The Census can even be used to establish officially recognized Native American tribes. During the 1970s, for example, Census counts played a key role in establishing the sovereignty of the Mashpee Wampanoag tribe in Massachusetts, when they were asked to prove that they were a culturally unified people when the Census data proved inconclusive. At the time, a jury found that the Mashpee were not really native, a decision that was eventually overturned in 2007, when the Mashpee were finally afforded the title of federally recognized tribe which, among other things, secured them with a land trust and native nation sovereignty. In 2018, the U.S. government questioned the tribe’s land trust by citing the Indian Reorganization Act of 1934,  and as recent as March of this year, the Trump administration informed the Mashpee people that the government would revoke the tribe’s reservation status (although a judge was not pleased by this turn of events and the case is currently pending). And all this because of inaccurate Census data.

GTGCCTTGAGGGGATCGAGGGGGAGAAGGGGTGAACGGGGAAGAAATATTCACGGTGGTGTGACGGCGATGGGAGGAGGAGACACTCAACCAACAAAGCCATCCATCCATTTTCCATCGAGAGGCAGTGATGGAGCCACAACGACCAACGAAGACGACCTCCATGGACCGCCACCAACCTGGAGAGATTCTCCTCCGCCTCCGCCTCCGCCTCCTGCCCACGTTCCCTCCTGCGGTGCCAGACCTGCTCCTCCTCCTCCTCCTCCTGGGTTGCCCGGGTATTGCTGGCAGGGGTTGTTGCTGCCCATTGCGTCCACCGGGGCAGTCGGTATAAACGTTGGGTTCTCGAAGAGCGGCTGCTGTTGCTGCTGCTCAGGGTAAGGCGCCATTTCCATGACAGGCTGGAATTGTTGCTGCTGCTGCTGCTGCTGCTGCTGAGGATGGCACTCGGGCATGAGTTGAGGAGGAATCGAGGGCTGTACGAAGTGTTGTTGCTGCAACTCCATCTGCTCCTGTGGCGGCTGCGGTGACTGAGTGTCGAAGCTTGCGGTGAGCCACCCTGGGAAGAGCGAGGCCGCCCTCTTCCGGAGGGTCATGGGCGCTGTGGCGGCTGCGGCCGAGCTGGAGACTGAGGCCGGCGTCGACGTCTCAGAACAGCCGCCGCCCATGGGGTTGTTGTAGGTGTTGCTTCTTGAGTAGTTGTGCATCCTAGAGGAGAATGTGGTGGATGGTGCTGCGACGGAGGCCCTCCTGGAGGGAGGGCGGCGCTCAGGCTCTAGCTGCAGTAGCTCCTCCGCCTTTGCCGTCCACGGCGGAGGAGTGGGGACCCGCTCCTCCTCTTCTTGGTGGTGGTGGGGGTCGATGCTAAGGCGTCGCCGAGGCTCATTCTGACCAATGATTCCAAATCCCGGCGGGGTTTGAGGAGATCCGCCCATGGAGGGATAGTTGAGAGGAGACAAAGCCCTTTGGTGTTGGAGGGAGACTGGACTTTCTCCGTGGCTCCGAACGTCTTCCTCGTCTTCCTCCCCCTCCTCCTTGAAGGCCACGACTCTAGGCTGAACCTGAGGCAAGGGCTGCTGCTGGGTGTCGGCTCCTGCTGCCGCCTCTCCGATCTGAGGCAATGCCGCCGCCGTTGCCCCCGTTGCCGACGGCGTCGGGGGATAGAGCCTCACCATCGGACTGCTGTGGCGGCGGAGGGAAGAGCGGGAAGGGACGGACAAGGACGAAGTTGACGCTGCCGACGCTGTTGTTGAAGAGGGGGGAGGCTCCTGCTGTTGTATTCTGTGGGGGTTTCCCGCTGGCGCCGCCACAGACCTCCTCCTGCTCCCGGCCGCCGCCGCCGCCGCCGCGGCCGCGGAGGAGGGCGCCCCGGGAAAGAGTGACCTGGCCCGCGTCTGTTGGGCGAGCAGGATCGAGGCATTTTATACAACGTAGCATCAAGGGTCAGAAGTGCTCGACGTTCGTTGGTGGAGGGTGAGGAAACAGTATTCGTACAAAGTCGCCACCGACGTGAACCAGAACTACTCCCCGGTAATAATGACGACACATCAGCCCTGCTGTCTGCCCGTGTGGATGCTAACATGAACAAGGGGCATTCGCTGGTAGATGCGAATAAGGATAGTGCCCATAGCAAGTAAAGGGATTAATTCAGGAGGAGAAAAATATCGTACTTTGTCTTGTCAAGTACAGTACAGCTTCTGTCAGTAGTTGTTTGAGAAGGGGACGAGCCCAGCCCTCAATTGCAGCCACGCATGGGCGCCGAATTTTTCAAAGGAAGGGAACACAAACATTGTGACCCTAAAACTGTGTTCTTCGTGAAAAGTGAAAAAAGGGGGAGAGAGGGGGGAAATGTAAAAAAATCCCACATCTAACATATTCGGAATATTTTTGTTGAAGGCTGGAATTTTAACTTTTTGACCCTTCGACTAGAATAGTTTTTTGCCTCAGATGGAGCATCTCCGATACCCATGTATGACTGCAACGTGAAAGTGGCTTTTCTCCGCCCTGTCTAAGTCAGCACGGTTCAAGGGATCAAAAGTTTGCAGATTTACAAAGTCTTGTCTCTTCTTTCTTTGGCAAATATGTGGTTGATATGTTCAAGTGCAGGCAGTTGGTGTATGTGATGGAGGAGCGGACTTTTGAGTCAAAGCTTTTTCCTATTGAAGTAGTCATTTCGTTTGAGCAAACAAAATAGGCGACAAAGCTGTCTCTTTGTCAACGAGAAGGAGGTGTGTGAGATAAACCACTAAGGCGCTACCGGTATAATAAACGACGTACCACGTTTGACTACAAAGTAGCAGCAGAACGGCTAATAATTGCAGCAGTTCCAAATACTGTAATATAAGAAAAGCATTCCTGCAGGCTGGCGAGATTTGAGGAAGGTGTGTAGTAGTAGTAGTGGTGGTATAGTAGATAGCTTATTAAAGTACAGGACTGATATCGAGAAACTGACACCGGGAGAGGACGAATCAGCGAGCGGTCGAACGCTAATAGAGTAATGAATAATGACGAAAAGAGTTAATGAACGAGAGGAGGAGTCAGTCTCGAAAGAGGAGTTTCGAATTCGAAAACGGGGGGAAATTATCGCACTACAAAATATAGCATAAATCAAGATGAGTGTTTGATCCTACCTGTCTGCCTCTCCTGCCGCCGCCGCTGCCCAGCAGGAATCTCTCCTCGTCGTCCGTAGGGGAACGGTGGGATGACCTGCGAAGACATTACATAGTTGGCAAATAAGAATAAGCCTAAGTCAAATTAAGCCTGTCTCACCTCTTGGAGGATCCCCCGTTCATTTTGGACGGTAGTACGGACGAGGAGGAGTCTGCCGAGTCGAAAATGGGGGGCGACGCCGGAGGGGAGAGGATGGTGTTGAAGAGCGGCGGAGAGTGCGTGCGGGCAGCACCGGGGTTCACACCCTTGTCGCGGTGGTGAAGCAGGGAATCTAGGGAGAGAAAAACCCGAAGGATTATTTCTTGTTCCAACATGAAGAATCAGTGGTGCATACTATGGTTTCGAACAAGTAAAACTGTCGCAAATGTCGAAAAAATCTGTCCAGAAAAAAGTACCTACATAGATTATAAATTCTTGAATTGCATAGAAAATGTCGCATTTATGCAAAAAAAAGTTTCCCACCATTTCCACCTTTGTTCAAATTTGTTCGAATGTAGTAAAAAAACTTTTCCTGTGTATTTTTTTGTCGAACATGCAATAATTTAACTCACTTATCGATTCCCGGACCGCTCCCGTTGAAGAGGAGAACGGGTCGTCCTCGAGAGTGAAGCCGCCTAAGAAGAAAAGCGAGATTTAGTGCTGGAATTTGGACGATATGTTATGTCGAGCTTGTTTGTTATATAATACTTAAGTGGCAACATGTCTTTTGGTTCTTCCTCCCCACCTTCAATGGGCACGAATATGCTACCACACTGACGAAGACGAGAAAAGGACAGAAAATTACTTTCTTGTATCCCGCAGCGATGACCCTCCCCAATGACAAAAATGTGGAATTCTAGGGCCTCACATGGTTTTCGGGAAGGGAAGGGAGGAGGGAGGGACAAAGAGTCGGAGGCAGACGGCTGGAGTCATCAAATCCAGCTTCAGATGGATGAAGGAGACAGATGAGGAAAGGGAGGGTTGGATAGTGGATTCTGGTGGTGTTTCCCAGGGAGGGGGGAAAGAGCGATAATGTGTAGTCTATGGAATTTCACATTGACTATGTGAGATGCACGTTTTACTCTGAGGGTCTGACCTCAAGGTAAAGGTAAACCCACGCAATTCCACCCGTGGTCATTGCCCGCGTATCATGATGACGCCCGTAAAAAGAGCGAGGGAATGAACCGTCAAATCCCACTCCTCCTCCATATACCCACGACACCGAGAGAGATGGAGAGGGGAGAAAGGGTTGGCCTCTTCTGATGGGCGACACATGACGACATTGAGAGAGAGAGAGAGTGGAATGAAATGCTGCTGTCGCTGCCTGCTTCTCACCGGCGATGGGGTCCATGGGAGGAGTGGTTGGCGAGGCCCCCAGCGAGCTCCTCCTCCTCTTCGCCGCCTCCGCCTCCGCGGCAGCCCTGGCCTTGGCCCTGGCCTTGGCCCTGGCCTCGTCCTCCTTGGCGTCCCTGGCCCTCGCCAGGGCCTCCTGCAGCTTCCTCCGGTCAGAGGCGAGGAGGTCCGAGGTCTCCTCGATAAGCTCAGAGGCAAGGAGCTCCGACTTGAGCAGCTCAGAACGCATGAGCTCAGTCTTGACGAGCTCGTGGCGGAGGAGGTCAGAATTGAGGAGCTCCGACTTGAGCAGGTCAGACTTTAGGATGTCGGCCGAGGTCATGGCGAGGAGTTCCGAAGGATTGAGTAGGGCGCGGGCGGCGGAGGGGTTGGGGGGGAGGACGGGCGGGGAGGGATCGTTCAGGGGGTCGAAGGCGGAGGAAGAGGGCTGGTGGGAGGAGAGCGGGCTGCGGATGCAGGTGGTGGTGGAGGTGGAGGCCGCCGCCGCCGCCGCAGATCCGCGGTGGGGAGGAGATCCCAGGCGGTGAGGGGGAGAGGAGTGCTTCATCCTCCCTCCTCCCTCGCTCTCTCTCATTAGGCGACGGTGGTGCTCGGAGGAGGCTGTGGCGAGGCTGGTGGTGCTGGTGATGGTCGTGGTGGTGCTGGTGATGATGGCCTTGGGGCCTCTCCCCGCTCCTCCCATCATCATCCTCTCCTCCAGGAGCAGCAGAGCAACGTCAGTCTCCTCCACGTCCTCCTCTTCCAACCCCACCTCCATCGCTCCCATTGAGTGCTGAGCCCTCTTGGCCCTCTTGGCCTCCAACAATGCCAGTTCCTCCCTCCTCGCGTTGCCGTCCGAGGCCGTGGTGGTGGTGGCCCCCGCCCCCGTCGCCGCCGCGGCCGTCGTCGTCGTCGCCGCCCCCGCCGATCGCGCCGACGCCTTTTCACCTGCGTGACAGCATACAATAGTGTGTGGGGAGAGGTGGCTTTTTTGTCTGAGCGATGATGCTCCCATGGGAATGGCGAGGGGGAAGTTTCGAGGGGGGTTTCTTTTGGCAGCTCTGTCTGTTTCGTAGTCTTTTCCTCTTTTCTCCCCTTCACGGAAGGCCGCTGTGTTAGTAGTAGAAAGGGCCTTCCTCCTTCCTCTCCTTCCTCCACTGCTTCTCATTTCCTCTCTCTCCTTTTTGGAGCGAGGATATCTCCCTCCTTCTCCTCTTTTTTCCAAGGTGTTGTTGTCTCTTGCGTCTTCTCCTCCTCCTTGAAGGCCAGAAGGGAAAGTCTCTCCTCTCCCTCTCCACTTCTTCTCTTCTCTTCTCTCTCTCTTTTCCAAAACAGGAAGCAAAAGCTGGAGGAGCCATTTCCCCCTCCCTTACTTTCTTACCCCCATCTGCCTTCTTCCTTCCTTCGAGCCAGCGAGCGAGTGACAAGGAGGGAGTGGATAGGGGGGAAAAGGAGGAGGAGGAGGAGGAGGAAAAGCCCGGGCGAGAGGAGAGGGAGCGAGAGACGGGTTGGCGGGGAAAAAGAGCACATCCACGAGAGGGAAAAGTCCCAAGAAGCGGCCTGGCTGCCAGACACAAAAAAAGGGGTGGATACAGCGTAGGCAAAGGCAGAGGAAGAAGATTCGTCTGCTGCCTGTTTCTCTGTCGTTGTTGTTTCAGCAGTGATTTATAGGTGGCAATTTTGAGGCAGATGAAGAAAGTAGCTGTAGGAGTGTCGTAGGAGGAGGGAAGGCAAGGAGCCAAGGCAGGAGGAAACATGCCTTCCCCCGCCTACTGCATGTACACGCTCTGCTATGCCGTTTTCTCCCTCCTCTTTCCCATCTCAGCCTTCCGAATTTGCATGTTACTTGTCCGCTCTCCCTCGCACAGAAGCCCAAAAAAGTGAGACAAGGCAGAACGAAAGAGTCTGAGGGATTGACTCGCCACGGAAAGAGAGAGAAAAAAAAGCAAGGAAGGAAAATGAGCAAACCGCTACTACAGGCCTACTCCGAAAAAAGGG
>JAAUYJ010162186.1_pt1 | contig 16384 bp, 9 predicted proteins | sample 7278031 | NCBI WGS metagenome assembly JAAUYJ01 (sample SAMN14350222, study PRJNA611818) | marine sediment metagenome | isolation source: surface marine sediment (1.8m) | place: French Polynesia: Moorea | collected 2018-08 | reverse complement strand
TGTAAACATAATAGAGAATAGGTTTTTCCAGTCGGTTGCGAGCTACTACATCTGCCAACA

This question of race, ethnicity, and origins has always been a thorny point throughout the history of the Census, least of all because its job is to basically identify any person who count as “people.” The first Census of 1790 counted a total of about 700,000 slaves in the U.S., or about 18 percent of the population. In the South alone, 34 percent of the Southern population were slaves. But by then, the Three-Fifths Compromise had been reached three years prior during the U.S. Constitutional Convention—the same convention that eventually led to the drafting of the Constitution—to appease the Northern states which argued that the high number of slaves would give Southern states unfair legislative control, and so that the Southern states, in turn, would not bemoan any taxes related to population count. And so that first Census asked each household only five things: number of white males 16 or older; number of white males under 16; number of white females; any other free peoples; and number of slaves. In fact, the same article of the Constitution that establishes the Census as law (Article I, Section 2, Clause 3), also establishes the three-fifths count of non-free persons.